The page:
Imagine having to counsel a patient who has been diagnosed with breast cancer about the possibility she may need to have her stomach removed. That’s what happened to Marc Tischkowitz, MD, Ph.D., an oncologist affiliated with Cambridge University Hospitals National Health Service (NHS) Trust in the United Kingdom. The patient with breast cancer was referred to him after the treating physician received the results from a multigene panel. The test showed that she carried a gene tied to increased risk for a certain type of stomach cancer, the treatment of which includes prophylactic removal of the stomach.
We were in the situation in which this woman asked one question: is my breast cancer hereditary?” he said. We didn’t answer that question. Instead, we gave her a completely different problem to worry about.” The gene in this patient was CDH1, which has been linked to up to 70% increased risk for diffuse stomach cancer, a rare but very aggressive type of cancer. Carrying a CDH1 mutation may also increase the risk for lobular breast cancer by up to 50%. Multiple factors complicated this case. The patient’s CDH1 mutation was a variant of uncertain significance (VUS). Evidence is inconclusive about whether this patient’s genetic variant causes diffuse gastric cancer. Also, she had ductal breast cancer, which has not been linked to the CDH1 gene. And she had no family history of gastric cancer, so her risk for gastric cancer would probably be lower than that of someone with a CDH1 genetic mutation who also had a family history of gastric cancer. But it’s unclear how much lower her risk would be.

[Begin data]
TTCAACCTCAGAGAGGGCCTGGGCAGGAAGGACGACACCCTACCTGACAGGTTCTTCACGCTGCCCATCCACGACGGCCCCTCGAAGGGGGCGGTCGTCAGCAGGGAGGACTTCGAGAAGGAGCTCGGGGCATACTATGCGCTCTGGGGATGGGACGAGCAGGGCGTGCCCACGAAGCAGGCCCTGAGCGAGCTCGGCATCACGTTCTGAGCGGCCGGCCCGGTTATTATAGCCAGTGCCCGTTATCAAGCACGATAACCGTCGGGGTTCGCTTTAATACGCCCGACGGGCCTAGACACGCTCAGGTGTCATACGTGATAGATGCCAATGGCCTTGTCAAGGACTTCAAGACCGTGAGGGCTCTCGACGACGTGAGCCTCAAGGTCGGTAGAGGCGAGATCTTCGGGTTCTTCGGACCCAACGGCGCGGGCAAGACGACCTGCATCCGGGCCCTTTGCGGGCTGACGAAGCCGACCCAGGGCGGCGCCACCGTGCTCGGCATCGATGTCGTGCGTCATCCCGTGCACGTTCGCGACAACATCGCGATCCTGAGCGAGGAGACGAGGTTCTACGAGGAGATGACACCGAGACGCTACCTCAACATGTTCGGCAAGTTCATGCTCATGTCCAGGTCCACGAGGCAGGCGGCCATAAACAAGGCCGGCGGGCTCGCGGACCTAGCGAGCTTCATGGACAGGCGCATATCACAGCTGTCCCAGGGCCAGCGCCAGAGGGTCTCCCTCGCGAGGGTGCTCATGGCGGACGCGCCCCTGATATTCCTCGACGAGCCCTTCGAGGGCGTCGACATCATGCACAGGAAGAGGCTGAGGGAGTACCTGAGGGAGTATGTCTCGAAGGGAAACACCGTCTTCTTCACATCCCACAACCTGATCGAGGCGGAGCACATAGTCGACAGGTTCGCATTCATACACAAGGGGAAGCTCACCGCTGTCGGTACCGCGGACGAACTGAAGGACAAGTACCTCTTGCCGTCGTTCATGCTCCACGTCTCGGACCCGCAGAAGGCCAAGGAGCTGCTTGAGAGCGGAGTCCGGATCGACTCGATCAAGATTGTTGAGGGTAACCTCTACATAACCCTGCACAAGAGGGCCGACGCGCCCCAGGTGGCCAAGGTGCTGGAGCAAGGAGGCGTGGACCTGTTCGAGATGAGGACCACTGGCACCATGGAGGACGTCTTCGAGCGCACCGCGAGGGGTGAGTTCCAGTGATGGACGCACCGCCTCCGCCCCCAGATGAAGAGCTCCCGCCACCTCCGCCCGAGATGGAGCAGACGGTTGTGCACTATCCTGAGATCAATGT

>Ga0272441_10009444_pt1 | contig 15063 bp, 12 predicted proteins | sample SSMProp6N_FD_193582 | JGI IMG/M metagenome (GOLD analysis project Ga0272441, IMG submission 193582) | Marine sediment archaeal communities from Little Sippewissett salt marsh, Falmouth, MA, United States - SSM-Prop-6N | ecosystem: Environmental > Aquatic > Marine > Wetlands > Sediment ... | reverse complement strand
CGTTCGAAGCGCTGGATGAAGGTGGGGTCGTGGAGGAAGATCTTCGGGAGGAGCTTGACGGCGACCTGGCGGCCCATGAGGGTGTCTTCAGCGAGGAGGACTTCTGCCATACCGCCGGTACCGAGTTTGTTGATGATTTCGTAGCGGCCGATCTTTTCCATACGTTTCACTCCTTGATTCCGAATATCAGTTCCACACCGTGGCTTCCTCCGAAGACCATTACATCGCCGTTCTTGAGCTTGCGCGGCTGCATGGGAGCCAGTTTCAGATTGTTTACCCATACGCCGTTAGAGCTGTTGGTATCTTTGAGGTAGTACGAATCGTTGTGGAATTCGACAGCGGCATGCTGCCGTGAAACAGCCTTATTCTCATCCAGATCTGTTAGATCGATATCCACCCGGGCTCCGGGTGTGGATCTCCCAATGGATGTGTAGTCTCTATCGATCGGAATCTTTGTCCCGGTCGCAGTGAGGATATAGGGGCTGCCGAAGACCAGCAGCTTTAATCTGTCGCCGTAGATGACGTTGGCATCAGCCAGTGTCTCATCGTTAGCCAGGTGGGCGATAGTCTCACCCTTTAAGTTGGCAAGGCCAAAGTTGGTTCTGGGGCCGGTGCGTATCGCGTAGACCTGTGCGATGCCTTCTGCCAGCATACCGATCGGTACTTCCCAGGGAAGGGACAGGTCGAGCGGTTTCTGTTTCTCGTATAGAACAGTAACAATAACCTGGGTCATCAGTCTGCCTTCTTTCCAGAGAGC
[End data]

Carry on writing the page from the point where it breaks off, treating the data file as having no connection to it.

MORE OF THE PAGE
All of this made it difficult to discuss the risks that she was facing.
For Tischkowitz, this patient’s experience illustrates one reason to question the use of large, multigene panels in breast cancer. Together with colleague Amy Taylor, Ph.D., they wrote a letter to the editor of the Journal of Clinical Oncology in response to a recent study published in the journal. That study has added fire to an already heated debate. The study found that nearly half of breast cancer patients with a pathogenic or likely pathogenic variant are missed by current testing guidelines.
The authors, led by Peter Beitsch, MD, from the Dallas Surgical Group–TME/Breast Care Network in Texas, recommended that all patients who have been diagnosed with breast cancer undergo expanded panel testing. A flurry of letters to the editor in response to this conclusion shows that many in this field disagree and think this is not a good idea. At the heart of the controversy is a much larger, longer-running debate: who should make complex medical decisions, the patient or the medical establishment?
Let’s backtrack to 2013 when the US Supreme Court made a landmark decision in a case concerning the tumor suppressor genes BRCA1 and BRCA2, the most important genes involved in breast cancer.
Up to 10% of all female breast cancers are thought to be due to mutations in BRCA1 or BRCA2.
The Supreme Court’s decision effectively barred patents on naturally occurring genes. That, along with next-generation sequencing, which enables testing for multiple genes in one assay, contributed to a large drop in the price of genetic testing. The net effect has been a considerable expansion in the use of multigene panels for breast cancer.